first restaurant in the city to feature an open, or

"exhibition"

kitchen. "With the current extreme interest in cooking, with the

Food Network and chef Emeril and all that, food preparation has become

almost a show," says Yake. "Guests can sit and watch their

food being cooked. We’ll also have food and wine tastings, and chef

demonstrations."

The restaurant may also be used to educate guests on the large

variations

of cuisine available in the city, from Chambersburg’s Italian fare

to soul food and other eclectic dining experiences. Says Yake: "We

welcome more and more restaurants because it enhances Trenton as a

destination. We have information at the front desk on where to go

and where to dine. There is a department in the hotel called `At Your

Service,’ and at anytime a guest can pick up the phone and they will

get room service, or help making a reservation at another restaurant,

or information on what is available locally in retail shops."

The hotel has 197 deluxe guest rooms: 119 doubles, 74 kings and 4

suites. Regular rates are $129, with weekend specials at $89,

including

two for breakfast, and group rates go lower than that. Here is where

the guest first becomes aware of how seriously the Marriott takes

itself as a business traveler’s hotel. Each accommodation features

the patented "Room That Works" amenities, including a work

station with computer plug-in built into a desktop lamp, two-line

telephones, voice mail and data ports, and an ergonomic desk chair.

With in-room coffee and tea service, it’s not inconceivable that the

business guest, waiting for a call or a meeting to be set-up, could

do his or her whole day’s work without leaving the room.

But it is the conference facilities that really set the Lafayette

Yard hotel apart, and give the visitor the sense that this venture

really could work in Trenton. There is a 6,015 square foot main

ballroom

and four small banquet rooms, seven conference rooms and an executive

boardroom that seats 20. The rooms have built-in sound systems,

speakers

tucked into the ceiling, drop down screens, sound-proof wall surfaces,

ergonomic chairs, and wide conference tables. The effect is

convincing;

virtually any kind of meeting and video or teleconferencing that needs

to be done can be accomplished in this state-of-the-art facility.

The hotel also boasts a 24-a-hour a day business center with six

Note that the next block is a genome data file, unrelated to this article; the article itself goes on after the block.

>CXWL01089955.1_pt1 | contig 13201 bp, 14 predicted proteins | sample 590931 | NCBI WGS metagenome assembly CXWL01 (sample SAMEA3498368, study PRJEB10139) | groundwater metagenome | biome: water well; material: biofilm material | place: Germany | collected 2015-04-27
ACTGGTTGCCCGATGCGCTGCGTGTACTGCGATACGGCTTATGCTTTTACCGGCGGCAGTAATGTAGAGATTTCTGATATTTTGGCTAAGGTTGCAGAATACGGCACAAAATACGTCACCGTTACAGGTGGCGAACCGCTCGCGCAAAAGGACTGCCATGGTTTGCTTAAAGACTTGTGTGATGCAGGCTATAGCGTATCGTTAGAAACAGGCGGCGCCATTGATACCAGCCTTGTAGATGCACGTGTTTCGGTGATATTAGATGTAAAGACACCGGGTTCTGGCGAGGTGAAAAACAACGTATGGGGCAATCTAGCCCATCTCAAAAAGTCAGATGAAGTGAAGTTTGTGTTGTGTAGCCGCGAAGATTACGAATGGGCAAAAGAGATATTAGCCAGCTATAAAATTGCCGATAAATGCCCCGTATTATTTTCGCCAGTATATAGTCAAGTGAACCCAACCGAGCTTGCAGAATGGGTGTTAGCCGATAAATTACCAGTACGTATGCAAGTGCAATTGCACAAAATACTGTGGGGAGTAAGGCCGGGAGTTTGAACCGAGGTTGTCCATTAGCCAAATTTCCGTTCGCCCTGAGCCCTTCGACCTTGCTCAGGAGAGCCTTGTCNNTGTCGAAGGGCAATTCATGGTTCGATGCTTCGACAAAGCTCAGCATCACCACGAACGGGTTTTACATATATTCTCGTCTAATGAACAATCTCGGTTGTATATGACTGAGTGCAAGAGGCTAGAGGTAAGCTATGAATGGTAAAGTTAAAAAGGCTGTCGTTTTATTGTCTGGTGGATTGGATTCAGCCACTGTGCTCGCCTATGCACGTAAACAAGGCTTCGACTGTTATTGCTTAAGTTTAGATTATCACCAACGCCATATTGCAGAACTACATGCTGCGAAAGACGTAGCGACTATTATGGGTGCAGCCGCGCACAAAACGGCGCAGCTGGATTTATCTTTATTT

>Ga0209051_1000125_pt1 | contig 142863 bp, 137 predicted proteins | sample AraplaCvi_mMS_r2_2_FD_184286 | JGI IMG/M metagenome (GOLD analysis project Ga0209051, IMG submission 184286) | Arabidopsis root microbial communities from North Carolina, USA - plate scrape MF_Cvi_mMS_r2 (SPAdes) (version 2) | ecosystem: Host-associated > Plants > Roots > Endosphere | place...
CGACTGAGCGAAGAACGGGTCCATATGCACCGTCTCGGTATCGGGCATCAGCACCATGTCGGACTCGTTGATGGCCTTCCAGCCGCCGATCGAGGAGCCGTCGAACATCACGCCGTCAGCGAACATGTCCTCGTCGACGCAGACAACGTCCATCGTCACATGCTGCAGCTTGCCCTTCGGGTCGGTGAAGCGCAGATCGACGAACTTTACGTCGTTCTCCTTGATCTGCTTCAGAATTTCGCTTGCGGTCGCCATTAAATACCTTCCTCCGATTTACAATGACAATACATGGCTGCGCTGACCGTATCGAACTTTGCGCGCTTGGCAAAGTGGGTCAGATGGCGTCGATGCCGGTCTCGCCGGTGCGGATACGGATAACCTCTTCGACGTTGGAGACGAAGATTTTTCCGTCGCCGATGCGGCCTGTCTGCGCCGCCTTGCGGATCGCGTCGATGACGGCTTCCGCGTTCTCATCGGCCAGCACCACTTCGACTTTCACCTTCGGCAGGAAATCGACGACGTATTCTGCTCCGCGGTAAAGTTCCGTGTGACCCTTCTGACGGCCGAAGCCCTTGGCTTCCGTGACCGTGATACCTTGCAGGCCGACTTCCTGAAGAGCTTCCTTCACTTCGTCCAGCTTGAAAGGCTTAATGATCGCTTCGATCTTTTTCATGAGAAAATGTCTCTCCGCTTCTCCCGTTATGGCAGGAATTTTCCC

computer

workstations, high speed internet access, color printers, scanner,

fax machine, and photo copier, all accessible with the hotel’s

keycard.

"If you are planning a meeting and you wake up at 3 in the morning

to make copies, you can do so," says Yake. "On weekends and

after 5, these services are not available in Trenton."

Other projects in the city, such as the Sovereign Bank Arena and

Waterfront

Park, have the county’s fingerprints all over it. The hotel, and the

new parking garage next door, are the city’s babies. City bonds, loans

from the New Jersey Economic Development Authority and Capital Cities

Redevelopment Corporation, and funds from the state went to finance

the project.

The city of Trenton formed the non-profit Lafayette Yard Community

Development Corporation (LYCDC) to oversee the project. LYCDC has

come in for some criticism for its less than open-air policy regarding

its activities, and some $1.3 million in cost overruns for the hotel,

added to the original $54.3 million price tag.

City Councilman John Cipriano, the Council’s representative on LYCDC,

scoffs that "these were not cost overruns, they were enhancements,

things that were needed. And it’s not that we had to take more money

out of our pockets — the moneys were available, we just had to

make them come forth. (The overrun costs will come from state

environmental

tax credits, refinancing of the bonds, and some grant moneys). When

you have a cost total of $60 million, what’s a $1.3 million overrun?

Most of that money, we are going to get back. If the hotel gets 60

percent capacity, and we bring in $100 million in revenue, we get

a six percent sales tax that comes back to the city."

The next step was to secure the blessings of the state’s Historic

Sites Council, and the Department of Environmental Protection. Before

the War Memorial was built, the site had housed a man-made canal.